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Oilsands production drops 25 per cent in May

The massive wildfires forced producers to shut down crude operations as a precaution


 
Pumpjacks at work pumping crude oil near Halkirk, Alta., June 20, 2007. With Canada's premiers poised to meet next week in Quebec City to discuss energy strategy and climate change, forces are girding for battle - with Alberta's oilsands the figurative no-man's land that lies between the warring world views. THE CANADIAN PRESS/Larry MacDougal

(Larry MacDougal, CP) 

CALGARY — The wildfires in Fort McMurray, Alta., helped lead to a 25 per cent drop in oilsands production in May, according to the latest data from the Alberta Energy Regulator.

The numbers released Thursday show upgraded and non-upgraded oilsands production for May totalled 48.7-million barrels, down from just under 65-million barrels in April.

The massive wildfires forced producers to shut down crude operations as a precaution, with the full effects on production not yet known since many companies had operations halted well into June and even into July.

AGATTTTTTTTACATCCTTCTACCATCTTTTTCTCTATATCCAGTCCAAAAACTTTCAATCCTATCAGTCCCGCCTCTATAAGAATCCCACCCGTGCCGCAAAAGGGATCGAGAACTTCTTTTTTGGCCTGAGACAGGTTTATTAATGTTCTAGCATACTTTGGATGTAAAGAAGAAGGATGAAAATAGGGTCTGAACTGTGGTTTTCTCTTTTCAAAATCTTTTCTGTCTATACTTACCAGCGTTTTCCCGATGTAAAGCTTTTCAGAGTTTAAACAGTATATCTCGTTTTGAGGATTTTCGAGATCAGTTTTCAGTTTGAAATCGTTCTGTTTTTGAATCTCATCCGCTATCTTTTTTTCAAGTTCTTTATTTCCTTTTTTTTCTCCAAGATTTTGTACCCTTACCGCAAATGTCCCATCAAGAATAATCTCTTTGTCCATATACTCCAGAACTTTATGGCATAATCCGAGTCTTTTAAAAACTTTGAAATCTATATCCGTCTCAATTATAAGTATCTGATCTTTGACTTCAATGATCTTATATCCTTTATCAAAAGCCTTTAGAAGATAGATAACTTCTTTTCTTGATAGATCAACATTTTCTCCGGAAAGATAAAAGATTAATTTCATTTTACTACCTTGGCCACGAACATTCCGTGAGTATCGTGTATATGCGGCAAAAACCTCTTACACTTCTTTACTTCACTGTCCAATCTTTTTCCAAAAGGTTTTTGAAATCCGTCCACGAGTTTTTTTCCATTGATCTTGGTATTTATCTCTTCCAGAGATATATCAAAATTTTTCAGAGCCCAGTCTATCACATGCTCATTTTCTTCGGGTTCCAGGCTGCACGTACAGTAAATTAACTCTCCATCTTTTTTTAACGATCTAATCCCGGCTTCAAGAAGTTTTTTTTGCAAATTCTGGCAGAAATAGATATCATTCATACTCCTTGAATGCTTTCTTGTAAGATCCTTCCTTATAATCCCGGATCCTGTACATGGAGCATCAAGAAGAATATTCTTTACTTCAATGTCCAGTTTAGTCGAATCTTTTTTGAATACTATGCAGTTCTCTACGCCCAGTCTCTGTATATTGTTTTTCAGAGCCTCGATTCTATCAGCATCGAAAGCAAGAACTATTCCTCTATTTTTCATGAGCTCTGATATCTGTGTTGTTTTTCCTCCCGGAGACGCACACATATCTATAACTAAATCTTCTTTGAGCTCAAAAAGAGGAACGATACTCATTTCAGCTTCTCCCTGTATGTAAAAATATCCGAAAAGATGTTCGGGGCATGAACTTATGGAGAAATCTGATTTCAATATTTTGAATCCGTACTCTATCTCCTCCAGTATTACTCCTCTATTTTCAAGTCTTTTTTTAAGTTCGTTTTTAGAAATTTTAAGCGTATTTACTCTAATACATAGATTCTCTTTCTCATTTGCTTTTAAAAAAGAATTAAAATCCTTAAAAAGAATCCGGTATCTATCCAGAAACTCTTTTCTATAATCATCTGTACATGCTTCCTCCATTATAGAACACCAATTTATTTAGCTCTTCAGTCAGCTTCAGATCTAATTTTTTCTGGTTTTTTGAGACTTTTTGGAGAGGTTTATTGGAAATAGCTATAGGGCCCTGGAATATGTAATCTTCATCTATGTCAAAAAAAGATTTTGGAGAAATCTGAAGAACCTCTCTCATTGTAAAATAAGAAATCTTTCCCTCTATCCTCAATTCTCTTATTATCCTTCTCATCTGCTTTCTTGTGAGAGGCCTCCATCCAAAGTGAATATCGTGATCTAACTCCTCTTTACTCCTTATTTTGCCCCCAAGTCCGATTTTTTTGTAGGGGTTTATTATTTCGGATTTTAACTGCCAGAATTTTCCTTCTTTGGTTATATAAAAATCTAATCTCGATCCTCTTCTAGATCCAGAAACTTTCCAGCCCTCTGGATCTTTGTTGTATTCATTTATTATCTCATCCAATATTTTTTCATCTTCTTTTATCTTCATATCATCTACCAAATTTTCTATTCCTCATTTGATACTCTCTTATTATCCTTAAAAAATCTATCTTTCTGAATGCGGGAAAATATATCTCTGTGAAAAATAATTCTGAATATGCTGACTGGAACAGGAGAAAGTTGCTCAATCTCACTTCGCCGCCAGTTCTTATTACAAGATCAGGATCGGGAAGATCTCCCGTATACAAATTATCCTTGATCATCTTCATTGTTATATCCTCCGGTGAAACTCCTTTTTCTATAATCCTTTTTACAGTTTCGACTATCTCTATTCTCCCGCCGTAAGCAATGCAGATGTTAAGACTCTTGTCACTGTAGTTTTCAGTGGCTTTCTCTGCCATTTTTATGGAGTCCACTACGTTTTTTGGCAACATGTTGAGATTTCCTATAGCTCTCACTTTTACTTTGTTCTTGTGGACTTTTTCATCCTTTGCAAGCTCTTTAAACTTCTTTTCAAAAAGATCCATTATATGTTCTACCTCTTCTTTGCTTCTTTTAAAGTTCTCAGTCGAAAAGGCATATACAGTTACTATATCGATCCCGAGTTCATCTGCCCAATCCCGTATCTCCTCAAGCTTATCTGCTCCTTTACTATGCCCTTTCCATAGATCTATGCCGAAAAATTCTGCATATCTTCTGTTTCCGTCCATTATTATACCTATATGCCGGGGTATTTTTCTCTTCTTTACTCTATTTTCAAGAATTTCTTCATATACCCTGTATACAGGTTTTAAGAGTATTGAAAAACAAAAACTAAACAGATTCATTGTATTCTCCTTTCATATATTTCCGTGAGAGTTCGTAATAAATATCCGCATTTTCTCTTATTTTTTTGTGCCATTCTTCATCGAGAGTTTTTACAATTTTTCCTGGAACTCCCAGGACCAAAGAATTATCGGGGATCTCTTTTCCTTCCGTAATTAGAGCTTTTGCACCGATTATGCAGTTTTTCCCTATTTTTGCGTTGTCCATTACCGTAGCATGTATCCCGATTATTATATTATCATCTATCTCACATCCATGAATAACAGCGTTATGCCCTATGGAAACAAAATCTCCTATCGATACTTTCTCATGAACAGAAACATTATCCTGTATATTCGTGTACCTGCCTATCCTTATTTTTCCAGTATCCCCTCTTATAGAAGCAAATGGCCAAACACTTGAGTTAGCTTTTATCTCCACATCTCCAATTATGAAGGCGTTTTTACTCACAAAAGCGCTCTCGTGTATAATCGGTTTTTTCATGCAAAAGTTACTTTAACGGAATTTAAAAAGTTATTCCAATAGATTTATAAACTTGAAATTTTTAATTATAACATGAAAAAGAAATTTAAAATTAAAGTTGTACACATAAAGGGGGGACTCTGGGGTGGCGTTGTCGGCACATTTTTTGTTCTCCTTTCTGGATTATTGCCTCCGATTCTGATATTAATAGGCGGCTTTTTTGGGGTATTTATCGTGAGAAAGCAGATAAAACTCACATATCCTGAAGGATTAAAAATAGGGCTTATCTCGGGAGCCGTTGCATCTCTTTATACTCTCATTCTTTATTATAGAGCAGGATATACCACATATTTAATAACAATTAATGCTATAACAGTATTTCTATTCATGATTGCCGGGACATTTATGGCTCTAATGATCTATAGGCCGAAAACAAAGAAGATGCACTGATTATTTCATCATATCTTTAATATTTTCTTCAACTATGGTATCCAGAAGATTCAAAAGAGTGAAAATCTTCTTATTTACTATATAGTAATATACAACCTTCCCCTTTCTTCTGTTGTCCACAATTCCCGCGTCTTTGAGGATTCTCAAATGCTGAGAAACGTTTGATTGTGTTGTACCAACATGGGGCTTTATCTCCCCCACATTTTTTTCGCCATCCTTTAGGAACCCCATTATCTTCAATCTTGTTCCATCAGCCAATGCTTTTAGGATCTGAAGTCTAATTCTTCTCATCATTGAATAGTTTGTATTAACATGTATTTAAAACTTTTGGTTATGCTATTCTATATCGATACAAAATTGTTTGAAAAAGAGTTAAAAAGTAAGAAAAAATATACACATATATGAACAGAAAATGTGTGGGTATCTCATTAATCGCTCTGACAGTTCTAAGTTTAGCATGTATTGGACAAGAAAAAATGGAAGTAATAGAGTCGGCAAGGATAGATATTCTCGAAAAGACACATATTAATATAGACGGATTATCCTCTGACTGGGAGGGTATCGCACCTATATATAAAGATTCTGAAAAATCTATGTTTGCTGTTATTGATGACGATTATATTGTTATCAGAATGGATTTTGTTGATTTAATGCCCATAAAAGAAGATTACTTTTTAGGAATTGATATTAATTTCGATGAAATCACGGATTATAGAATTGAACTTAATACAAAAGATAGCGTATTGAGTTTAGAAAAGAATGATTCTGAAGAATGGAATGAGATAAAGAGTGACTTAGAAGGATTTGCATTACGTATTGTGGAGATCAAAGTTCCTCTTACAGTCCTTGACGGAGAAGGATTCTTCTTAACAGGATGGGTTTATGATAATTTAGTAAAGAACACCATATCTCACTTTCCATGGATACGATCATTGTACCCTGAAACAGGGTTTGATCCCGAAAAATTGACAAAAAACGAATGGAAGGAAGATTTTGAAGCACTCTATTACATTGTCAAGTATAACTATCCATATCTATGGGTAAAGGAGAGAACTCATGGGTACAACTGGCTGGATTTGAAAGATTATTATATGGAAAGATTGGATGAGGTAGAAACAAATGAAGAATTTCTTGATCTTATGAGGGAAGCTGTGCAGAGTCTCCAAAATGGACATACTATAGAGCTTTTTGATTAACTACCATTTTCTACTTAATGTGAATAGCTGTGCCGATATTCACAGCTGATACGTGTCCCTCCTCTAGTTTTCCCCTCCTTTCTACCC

Non-oilsands production in Alberta, which escaped the effects of the fire, saw a slight increase in production to 15.2-million barrels of oil.

The impact of the wildfires is showing in quarter results, with Suncor Energy saying late Wednesday it had a net loss of $735 million after failing to produce about 20-million barrels of upgraded and raw bitumen because of the fires.

The Insurance Bureau of Canada estimates the Fort McMurray wildfire to be the costliest natural disaster in Canadian history with about $3.58-billion in damages expected, though oil producers are largely excluded from insurance claims because most facilities weren’t damaged.

 


 

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